It is increasingly common for children to experience feelings of anxiousness or worry as they grow up but as a parent, it can be hard to know what to do or how to help them. It is a natural parental instinct to want to protect your child from any negative emotions or experiences however, there are some important things to consider when navigating these feelings with your child.
Children have two systems when regulating fear; an independent system and an interpersonal, attachment-based system. When regulating independently, a child may be seen to engage in regulation strategies such as deep breathing. However, when children experience anxiousness they are more dependent on their attachment-based system, relying on the people around them to assist in their regulation. This means that parents and carers play a significant role in supporting children to cope and manage their anxious feelings. So, what can you do, as parents to support your child?
1. Validate their feelings but don’t encourage them
Children need to hear that it is okay to feel anxious or worried. While we are validating their feelings, we have to remember not to encourage or agree with them. We want children to know that they are heard and understood but not amplify their anxiousness. We can talk to them about how they are feeling, be empathetic and help them to understand why they are feeling that way but we also want to empower and encourage them that they have the ability to manage their feelings. The message we want to send is “I can see you are feeling worried, it’s okay to feel that way but I know you can do this, and I am here to help”.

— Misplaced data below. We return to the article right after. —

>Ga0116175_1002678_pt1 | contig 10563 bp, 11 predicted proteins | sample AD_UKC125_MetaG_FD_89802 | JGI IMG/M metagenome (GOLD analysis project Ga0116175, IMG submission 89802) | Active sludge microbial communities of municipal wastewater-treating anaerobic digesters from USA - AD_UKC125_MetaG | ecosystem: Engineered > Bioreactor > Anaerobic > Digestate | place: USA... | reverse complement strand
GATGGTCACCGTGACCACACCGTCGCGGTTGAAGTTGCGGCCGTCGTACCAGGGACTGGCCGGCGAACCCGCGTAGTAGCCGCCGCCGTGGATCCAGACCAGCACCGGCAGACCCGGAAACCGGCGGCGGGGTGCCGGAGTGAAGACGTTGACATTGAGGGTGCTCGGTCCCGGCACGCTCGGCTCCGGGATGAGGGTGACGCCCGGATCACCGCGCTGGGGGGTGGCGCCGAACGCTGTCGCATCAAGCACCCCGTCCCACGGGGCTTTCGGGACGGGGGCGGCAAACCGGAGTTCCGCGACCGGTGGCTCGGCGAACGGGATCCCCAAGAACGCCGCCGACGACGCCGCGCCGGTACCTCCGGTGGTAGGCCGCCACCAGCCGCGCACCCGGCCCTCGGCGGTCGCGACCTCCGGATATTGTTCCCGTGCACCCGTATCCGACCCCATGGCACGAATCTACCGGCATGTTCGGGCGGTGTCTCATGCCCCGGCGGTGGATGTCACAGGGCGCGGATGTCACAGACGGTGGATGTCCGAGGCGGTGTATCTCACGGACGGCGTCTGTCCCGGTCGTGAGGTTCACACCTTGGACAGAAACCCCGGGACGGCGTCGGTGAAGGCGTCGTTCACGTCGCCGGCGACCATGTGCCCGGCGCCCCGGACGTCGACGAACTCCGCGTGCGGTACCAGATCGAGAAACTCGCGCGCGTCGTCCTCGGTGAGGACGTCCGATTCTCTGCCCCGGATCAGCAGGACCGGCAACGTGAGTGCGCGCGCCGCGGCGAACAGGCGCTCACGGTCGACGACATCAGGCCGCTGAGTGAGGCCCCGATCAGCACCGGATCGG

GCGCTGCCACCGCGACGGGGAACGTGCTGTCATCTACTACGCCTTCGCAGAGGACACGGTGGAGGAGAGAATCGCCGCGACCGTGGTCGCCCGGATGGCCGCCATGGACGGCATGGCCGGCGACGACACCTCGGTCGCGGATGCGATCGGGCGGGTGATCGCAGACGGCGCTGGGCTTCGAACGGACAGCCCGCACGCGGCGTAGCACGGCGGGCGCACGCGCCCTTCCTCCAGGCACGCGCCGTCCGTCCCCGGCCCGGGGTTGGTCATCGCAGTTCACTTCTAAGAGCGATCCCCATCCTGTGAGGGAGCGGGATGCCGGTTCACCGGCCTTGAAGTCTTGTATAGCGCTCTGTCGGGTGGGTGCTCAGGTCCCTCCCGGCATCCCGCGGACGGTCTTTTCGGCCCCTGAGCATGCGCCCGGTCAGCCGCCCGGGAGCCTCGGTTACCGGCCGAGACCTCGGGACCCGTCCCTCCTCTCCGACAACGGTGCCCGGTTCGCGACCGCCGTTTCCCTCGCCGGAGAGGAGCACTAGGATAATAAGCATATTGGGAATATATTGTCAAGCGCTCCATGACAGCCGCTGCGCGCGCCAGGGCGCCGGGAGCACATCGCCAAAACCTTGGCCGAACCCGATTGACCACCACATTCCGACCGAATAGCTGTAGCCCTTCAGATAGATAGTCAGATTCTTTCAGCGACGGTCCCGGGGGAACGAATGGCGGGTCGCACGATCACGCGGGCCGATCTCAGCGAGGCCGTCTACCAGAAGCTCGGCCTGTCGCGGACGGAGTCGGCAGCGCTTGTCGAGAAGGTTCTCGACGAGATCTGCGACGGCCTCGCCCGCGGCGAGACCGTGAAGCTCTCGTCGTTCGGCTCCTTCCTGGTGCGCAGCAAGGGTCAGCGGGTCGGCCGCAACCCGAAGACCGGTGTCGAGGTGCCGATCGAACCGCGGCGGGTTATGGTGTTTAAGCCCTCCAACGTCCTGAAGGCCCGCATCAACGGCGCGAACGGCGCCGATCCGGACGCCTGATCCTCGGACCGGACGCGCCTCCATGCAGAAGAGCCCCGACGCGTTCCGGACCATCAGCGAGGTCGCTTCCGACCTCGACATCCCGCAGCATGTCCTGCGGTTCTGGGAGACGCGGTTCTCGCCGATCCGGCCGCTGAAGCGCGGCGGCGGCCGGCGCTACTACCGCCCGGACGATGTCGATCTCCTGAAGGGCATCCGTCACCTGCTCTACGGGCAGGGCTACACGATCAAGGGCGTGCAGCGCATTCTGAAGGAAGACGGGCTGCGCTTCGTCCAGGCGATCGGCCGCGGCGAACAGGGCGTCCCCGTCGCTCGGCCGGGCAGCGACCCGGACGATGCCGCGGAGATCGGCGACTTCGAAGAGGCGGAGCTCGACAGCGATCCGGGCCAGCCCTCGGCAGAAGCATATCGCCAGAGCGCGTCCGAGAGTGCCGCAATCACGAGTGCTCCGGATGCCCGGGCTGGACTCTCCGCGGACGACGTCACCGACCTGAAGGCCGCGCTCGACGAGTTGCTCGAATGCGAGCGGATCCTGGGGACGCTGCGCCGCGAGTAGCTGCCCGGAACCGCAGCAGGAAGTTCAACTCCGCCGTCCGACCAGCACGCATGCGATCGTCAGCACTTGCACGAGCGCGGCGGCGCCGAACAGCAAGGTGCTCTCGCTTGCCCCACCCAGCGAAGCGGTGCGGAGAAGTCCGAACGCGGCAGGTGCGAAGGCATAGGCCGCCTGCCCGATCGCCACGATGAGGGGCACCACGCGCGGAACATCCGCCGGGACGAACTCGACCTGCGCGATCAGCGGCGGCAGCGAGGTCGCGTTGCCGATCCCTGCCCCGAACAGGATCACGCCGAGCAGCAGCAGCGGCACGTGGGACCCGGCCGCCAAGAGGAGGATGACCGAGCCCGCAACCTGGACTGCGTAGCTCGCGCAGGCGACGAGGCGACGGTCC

2. Model healthy ways of managing anxiousness
Everyone feels anxious or worried sometimes, its natural. What we can do is use this as an opportunity to show children healthy ways of managing and coping with these feelings. We can talk to children about times that we feel anxious and show them how we handle it. Whether it is to stop and take deep breaths, to talk to someone or to draw a picture of what you are anxious about, we can build children’s resilience by showing them that we feel the same way sometimes too!
3. Remember, the goal is to help your child manage their anxious feelings, not eliminate them
Just because we were brave enough to catch the spider in our room, doesn’t mean we are not afraid of spiders anymore! Just like that, we want to empower our children to be able to cope with their anxiousness, but that doesn’t mean that they won’t be worried anymore. It is normal and expected for children, and adults, to have worries and fears but the most important thing is that we can manage them and not let them significantly interrupt our daily life.
4. Do not try to completely avoid the situation they are anxious about
While we want to protect our children from negative emotions, it is important we also support them to develop their resilience and make them feel strong enough to cope with their big feelings. Even though avoiding situations that are causing anxiousness may help in the short term, you will not be providing your child with the opportunity to overcome their worries and hence, in the long term this situation will likely continue to prove difficult to manage.
By considering the above tips, you can help your child develop resilience and independence in managing their big feelings. Talking about feelings and worries day to day can also help your child increase their self-awareness and empower them to move past it. Books like “Hey Warrior” by Karen Young, “Ruby’s Worry” by Tom Percival and “The Worrying Worries” by Rachel Rooney are great to talk to your children about anxious feelings.